THE NYC alerts, Las Vegas and this-----Speculation and election year nonsense creted by the GOP and Karl Rove to keep Americans in fear and take the attention away from Kerry




Email Archives

Print Reprint

August 9, 2004 -- RECENT terrorism-related arrests in America, Britain and Pakistan make a mockery of claims that the Bush administration raised the terror alert to "high" for crass political reasons.

Undoubtedly, a lot of the heckling about the White House's supposed political motivations is itself politically-motivated. . .

The critics of raising the alert are right on one account:

Politics should have no place in determining our nation's response to terrorism — or any security threat for that matter.

But recent events at home and abroad scream that the threat is here and now. Increased vigilance is a necessity. Especially as we move into the height of the political season, when the likelihood of another attack soars. (Think: Spain in March 2004.)

Last Thursday, FBI agents arrested two Muslims just up the Hudson River in Albany. The elaborate, yearlong sting operation featured an attempt to launder $50,000 to buy a Chinese RPG-7 shoulder-fired missile to kill the Pakistan's U.N. ambassador. But at least one of the suspects appears to be involved in far larger terrorist operations as well.

The name, Albany address and phone number of Yassin Aref were found in a notebook left behind in an Iraqi training camp vacated by Ansar al Islam, an al Qaeda-associated terrorist group. Aref's nickname in the notebook? "The Commander."

(Aref may be a bud of Abu Musab al Zarqawi — Iraq's current top terrorist killer and an Ansar al Islam alum.)

In Britain last week, a key al Qaeda cell was dismantled. The 12-man cell included al Qaeda biggie Abu Eisa al Hindi, suspected of doing the casings (along with two other al Qaeda ops) that lit off last week's terror alerts in the United States.

Fluent in English, Arabic and Urdu, Hindi is believed to have visited the Big Apple at the direction of Osama bin Laden and written the surveillance reports (in English) detailing security, engineering and other features of three of the five financial buildings cased by al Qaeda spooks. He likely checked out the N.Y. Stock Exchange, and the Citigroup (Manhattan) and Prudential buildings (Newark, N.J.) for their suitability for a terrorist hit.

And in Pakistan last month, maps, digital snaps and other info on possible targets in America and Britain were found on computers belonging to two al Qaeda operatives. One of the terror thugs, Mussad Aruchi, told interrogators that he "was sure that al Qaeda would hit New York or Washington pretty soon."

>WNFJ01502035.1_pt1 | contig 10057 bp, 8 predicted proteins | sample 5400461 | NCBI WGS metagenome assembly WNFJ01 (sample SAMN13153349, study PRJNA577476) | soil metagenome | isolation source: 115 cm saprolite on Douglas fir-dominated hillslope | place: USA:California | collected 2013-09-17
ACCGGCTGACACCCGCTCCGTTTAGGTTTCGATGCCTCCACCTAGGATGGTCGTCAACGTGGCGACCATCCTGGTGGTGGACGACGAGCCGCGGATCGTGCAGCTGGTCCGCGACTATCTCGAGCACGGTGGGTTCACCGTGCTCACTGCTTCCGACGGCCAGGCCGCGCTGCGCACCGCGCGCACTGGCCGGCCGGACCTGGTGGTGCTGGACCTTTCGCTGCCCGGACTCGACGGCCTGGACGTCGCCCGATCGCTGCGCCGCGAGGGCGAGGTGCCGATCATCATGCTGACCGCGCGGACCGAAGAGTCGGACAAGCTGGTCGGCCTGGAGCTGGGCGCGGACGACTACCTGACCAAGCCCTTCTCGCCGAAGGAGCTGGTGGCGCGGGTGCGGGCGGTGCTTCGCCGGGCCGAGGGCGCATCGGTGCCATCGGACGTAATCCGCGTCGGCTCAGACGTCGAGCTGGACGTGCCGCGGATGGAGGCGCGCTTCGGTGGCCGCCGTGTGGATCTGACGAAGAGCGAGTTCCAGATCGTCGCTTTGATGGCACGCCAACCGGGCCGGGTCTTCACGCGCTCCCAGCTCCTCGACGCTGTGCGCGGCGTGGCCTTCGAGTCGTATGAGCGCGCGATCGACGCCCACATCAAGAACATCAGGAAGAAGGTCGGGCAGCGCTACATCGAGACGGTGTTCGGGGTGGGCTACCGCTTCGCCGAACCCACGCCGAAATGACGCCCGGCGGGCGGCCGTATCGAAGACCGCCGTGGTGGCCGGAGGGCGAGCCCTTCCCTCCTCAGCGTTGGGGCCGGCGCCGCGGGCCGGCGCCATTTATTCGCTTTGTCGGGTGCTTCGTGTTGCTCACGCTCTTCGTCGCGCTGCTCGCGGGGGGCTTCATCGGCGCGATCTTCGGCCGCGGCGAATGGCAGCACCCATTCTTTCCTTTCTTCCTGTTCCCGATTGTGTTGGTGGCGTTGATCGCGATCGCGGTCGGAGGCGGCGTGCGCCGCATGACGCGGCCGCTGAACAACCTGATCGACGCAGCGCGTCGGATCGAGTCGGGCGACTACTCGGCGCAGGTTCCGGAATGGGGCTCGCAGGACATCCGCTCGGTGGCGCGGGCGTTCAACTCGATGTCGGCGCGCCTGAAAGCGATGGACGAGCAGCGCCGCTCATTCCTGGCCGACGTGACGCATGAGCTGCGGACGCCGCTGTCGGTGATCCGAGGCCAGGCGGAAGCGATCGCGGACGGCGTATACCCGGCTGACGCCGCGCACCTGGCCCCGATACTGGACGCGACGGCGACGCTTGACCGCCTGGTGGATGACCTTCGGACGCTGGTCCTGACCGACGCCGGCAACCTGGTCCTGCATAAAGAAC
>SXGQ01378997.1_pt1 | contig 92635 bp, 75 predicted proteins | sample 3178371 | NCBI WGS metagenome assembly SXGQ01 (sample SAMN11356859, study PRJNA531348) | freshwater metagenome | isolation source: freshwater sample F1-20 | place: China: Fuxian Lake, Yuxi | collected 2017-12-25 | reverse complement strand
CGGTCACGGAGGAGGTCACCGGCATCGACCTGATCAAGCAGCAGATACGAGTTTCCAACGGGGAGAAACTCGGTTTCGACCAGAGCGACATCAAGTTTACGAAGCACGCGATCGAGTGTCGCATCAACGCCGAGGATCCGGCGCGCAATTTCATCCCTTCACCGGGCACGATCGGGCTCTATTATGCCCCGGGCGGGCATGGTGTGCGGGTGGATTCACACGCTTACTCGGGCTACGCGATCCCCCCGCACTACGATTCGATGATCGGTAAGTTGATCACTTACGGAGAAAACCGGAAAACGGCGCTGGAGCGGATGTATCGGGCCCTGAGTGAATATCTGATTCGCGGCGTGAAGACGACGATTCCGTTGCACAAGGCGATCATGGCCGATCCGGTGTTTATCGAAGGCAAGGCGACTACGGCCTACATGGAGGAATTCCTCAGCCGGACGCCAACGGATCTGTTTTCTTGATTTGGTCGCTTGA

Other intelligence streams have indicated that terrorist operations against the homeland are already in motion, including plans to pop us between Sept. 1 and the November elections.

Ignoring these intelligence "dots" would be nothing less than inviting disaster. Nevertheless, lots of folks question the warnings, bristling against more jersey barriers and long security screenings.

As Americans, we have a birthright to be skeptical about government actions — and we should exercise this right. (No doubt that past intelligence failures, warm weather and a hotly-contested horserace for the White House only fuel the sense of unease, frustration and cynicism.)

But that's why it's also incumbent upon the government to reduce these doubts to the maximum extent possible. Despite making a solid effort, the administration can still do a better job of reducing the fit of chin-stroking and brow-furrowing surrounding the elevated terrorist threat level, especially outside New York City and Washington, D.C.

As long as it doesn't pull the rug out from under ongoing intelligence operations or legal proceedings, the government should be as direct as possible with the American people. Getting the word out on the policy is as important as the policy itself.

And there is no place for politics in national security. Secretary Tom Ridge got it right when he said recently, "We don't do politics in the Department of Homeland Security."

If this country is to remain safe, it can't be any other way.

Peter Brookes is a Heritage Foundation senior fellow.

Link to comment
Share on other sites

Join the conversation

You can post now and register later. If you have an account, sign in now to post with your account.
Note: Your post will require moderator approval before it will be visible.

Reply to this topic...

×   Pasted as rich text.   Paste as plain text instead

  Only 75 emoji are allowed.

×   Your link has been automatically embedded.   Display as a link instead

×   Your previous content has been restored.   Clear editor

×   You cannot paste images directly. Upload or insert images from URL.

  • Create New...